Flowers Are Red

Twin Nephs started first grade on Thursday. They were blithely dismissive of the fact that there must have been some sort of mistake and they must still only be about three years old. They were excited to get school supplies—well, alright, Neph 1 was excited—and bore the burdens of heavy backpacks well on Day One, as evidenced in the photos I received. But along with all this excitement came not only the usual tinge of sadness for us grown-ups, but a little extra kick in the head. And not the way Sinatra would mean it.

Sister 1 took Neph 1 (Neph 2 chose to stay at home) and her mother-in-law to the store to get the supplies listed in the emails the boys’ respective teachers had sent. There was a distinct difference between these lists, I’m told. Neph 2’s teacher requested the usual stuff: four folders, a few sharpened No. 2 pencils (awwww, remember No. 2 pencils?), a pencil box, crayons, markers, paper, etc. Neph 1’s teacher, on the other hand, was much more precise.

  • 12 No 2. pencils, sharpened
  • 12 No. 2 pencils, unsharpened

(“Can I get a pencil sharpener?!” Neph 1 excitedly asked. Sister 1 and her mother-in-law looked at the list.

“Sorry, honey. Not on the list.”

Cue minor dejection.)

  • 1 pencil box, primary color
  • 4 folders: red, green, yellow, blue – no other colors

(“Mom, what about this one?!” asked Neph 1, holding up his favorite color: orange.

Sister 1 checked the list again. “Nope. Can’t be orange. Sorry.”

Cue rolled eyes.)

  • 1 marble composition notebook – black and white only (awww, remember marble composition notebooks?)

(“‘Com…poh…sssih…’ I found a composition notebook, Mom!” exclaimed Neph 1, proudly holding it up. 

Sister 1 wrinkled her nose. “Sorry, buddy. That one’s purple. It has to be black and white.”

“But I like purple!” Neph 1 declared, wide-eyed and smiling with remaining hope.

“I know. Sorry.” My sister frowned for him.

Cue big sigh.

“I hope I wasn’t this tough on my students’ parents,” remarked the mother-in-law, a retired elementary school teacher.)

  • 1 eraser, pink, rectangular
  • 2 1″ binders, black
  • 1 16-pack Crayola crayons, standard colors
  • 1 8-pack regular size (not fat) Crayola markers, primary colors

…et cetera.

Neph 1 was still enthusiastic despite having some creative hopes dashed during the shopping trip. So was Sister 1, who was later photographed sitting at the kitchen table with her label maker, carefully branding all the kids’ stuff with their names. Amazingly, she did not label the kids themselves.

At a family get-together a day or so later, Sister 1 was telling a cousin, Callie, this story. Callie is a third grade teacher. She explained that she bets Neph 1’s teacher is older, more experienced, and more structured, while Neph 2’s teacher is probably younger and less organized. “By the time I get them in my class, I can tell which teacher they had in first grade,” she said. “The kids who had the tougher, structured teachers are more organized by the time they’re in third grade.”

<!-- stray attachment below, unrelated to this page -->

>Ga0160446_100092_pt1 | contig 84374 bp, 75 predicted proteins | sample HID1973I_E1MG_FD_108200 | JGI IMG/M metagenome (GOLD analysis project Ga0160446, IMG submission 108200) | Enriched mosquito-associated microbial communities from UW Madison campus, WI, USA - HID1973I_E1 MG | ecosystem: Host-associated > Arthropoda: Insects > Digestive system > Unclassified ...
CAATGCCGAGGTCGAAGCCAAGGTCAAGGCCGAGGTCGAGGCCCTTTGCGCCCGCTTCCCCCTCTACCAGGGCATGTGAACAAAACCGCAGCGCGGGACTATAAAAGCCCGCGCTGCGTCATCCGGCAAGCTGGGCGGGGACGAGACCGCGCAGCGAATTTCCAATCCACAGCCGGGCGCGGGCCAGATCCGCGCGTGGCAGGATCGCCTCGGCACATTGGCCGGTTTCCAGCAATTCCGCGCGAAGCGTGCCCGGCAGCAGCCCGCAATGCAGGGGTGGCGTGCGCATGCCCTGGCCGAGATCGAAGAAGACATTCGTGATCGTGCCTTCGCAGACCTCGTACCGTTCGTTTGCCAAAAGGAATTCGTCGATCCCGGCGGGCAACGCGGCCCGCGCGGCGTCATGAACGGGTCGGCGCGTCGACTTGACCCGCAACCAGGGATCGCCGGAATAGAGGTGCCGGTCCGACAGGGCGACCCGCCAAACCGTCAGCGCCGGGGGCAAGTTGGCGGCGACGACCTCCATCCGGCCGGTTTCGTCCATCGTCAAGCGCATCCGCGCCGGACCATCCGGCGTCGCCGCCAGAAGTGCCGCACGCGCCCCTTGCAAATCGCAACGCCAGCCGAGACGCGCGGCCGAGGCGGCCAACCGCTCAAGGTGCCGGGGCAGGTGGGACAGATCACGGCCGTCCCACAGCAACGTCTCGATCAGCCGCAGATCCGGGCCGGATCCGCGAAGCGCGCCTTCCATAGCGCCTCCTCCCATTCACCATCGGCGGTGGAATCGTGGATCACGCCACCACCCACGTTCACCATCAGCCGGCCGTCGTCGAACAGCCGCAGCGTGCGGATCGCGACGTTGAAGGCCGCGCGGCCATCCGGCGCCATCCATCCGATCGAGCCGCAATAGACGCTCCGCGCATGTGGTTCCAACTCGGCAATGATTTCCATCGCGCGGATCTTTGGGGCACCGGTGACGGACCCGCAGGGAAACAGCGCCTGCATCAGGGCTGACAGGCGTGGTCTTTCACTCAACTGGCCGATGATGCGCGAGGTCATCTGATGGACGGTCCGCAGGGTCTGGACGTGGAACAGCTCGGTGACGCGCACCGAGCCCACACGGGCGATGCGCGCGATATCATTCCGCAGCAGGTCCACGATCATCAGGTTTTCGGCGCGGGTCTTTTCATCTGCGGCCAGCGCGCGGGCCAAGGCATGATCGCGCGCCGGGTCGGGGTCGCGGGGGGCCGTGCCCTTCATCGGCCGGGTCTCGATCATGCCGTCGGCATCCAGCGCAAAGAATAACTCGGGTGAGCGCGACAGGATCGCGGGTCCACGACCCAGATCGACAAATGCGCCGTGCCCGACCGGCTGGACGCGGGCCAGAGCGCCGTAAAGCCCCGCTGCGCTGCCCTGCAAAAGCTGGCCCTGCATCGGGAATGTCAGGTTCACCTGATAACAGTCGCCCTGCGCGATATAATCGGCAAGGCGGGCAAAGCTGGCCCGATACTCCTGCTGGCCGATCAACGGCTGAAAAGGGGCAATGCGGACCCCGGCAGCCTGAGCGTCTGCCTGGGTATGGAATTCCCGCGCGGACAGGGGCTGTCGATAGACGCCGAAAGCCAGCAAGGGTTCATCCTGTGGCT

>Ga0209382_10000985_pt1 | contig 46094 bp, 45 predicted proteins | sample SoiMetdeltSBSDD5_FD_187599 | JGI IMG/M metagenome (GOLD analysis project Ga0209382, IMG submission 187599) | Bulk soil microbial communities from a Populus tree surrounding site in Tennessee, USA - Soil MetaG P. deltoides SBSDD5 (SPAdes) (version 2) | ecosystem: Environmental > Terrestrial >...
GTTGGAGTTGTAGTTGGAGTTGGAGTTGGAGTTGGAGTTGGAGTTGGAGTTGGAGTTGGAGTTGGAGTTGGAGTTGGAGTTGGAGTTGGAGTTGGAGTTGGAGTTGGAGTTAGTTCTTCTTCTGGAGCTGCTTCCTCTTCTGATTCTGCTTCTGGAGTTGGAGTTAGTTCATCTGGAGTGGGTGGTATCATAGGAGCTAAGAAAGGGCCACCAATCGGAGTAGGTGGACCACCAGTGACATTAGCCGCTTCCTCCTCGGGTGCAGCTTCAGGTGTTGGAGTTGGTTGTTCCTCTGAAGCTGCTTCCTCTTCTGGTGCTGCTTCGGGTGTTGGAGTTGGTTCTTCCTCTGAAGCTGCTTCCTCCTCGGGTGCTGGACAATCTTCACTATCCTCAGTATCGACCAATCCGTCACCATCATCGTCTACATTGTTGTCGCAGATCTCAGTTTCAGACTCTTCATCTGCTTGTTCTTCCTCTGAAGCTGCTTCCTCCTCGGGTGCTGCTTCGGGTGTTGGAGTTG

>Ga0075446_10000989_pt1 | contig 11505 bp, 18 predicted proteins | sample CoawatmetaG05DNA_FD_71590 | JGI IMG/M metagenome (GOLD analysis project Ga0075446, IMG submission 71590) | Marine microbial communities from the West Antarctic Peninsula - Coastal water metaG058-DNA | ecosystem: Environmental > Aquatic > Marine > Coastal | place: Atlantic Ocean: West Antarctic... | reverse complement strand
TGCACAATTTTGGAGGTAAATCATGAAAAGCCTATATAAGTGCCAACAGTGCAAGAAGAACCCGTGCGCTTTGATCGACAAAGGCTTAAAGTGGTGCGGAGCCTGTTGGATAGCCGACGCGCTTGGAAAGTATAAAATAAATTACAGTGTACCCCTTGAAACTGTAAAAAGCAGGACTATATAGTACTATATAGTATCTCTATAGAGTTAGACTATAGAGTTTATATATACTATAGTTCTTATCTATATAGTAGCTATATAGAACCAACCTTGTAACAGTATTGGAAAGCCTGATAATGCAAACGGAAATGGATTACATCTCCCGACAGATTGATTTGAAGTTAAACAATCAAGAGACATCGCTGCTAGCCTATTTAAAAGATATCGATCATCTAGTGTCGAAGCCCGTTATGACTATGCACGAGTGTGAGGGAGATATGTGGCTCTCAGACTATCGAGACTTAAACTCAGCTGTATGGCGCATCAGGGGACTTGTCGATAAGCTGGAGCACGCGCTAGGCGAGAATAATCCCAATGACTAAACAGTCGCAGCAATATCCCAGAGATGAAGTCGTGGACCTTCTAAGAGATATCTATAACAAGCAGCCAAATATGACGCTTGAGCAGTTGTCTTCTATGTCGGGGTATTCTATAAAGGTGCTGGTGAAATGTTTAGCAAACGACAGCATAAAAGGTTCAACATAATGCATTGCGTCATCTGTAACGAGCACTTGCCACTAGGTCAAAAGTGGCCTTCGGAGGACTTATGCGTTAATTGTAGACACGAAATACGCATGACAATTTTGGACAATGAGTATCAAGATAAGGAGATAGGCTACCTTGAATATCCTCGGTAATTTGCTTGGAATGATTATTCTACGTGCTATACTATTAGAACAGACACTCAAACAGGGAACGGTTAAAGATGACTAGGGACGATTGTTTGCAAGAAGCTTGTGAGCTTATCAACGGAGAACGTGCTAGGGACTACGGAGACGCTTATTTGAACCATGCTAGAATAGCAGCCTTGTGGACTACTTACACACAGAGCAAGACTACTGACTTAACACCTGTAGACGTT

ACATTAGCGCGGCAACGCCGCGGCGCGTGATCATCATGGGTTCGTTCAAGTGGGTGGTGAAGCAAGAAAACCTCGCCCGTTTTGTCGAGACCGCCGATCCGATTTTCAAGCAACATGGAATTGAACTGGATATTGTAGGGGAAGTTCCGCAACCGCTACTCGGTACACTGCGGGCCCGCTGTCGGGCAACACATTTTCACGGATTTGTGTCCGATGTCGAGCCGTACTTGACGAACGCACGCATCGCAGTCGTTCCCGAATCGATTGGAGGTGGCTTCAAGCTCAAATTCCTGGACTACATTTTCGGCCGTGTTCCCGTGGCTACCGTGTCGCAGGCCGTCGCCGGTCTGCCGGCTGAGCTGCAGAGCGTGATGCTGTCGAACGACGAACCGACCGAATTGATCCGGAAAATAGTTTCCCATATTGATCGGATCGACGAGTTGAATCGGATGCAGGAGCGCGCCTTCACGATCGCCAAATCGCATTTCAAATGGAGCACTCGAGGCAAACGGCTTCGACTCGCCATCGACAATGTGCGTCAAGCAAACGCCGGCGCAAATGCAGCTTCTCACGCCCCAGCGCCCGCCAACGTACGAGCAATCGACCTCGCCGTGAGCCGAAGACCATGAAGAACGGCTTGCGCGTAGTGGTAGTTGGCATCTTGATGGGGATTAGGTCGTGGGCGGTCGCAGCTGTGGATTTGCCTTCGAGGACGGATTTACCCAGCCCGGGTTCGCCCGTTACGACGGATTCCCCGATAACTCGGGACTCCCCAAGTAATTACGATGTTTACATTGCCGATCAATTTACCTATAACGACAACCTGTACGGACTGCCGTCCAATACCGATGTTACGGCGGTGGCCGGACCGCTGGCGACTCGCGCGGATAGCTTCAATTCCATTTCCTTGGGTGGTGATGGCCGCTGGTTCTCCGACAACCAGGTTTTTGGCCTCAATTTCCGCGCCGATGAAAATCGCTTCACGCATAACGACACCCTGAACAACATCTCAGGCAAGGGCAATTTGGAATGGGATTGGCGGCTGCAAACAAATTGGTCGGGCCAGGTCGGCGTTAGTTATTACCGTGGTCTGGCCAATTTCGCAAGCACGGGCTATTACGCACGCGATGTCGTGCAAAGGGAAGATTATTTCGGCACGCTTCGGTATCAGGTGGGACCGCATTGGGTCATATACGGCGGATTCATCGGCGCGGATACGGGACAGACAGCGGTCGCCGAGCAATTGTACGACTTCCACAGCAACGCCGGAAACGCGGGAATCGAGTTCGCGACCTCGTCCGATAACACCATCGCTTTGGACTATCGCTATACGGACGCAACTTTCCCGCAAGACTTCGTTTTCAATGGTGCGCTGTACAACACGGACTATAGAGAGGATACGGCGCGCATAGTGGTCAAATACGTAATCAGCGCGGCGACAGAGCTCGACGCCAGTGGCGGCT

My sister realized she’d forgotten to get Neph 1 the hand sanitizer from the list. Brother-In-Law 1 ran out on a quick trip to grab it, and, since there were no rules listed about what kind of sanitizer it had to be, he grabbed a bottle with an orange cap. It turned out to be peach scented stuff. Which thrilled my nephew. Less so, my brother-in-law.

I called the boys at 7:15 a.m. on their first day. My sister was combing their hair before sending them downstairs to get breakfast. “I’m going to do my hair sideways, because I think my teacher will like it,” said Neph 1. (“Do my hair sideways” means “part it on the side.”) He likes to impress people. He and his brother chatted to me energetically via speakerphone about how they get to ride the bus and how Neph 1 knows one other child in his class already but Neph 2 doesn’t know anybody in his. Neph 1 was giddy as he told me, “I get to have my own hand sanitizer! And it smells like peaches!” I’m telling you, it really doesn’t take a lot to make this kid happy. Realizing that they probably weren’t chewing their nutritious breakfast while they were talking to me, I wrapped up the conversation and let them prep their bellies for a day of learning.

That night, I got a message from my sister. She’d come home from work and asked the boys how their first day of first grade went. Unsurprisingly, my darling, exuberant, people-pleasing, sensitive, curious, purple-and-orange-loving, peach-scented godson piped up first.

“Well, I had a GREAT day!,” he told her. “I only got two time-outs—”

Two time-outs?!” my sister cried. “On the first day?! What did you do?”

Neph 1 screwed up his face in a classic expression he may have inherited from his favorite aunt. “I talked. I talk a lot, Mom.”

He may have inherited that from me, too.

“And do you know what?” he continued with vivacity. “Did you know that you’re not allowed to sing in class?”

He turned and looked sadly out the window.

“Today I learned that you’re not allowed to sing in class,” he finished.

Well. I went all Harry Chapin “Flowers Are Red” about it. Do you know the song? It’s about a little boy who goes to school all excited and starts coloring a picture, and the teacher says, “What are you doing?” and the boy says he’s painting flowers, and the teacher says, “It’s not the time for art, young man. And anyway, flowers are green and red.” She lectures this boy: “Flowers are red, young man. Green leaves are green. There’s no need to see flowers any other way than the way they always have been seen.”

But the little boy says, “There are so many colors in a rainbow, so many colors in the morning sun, so many colors in a flower, and I see every one!”

And the teacher says, “You’re sassy.” And after he argues again, she puts him in a corner, where he gets lonely, and he goes to the teacher and tells her she was right, that flowers are red and green leaves are green, and there’s no need to see flowers any other way than the way they always have been seen.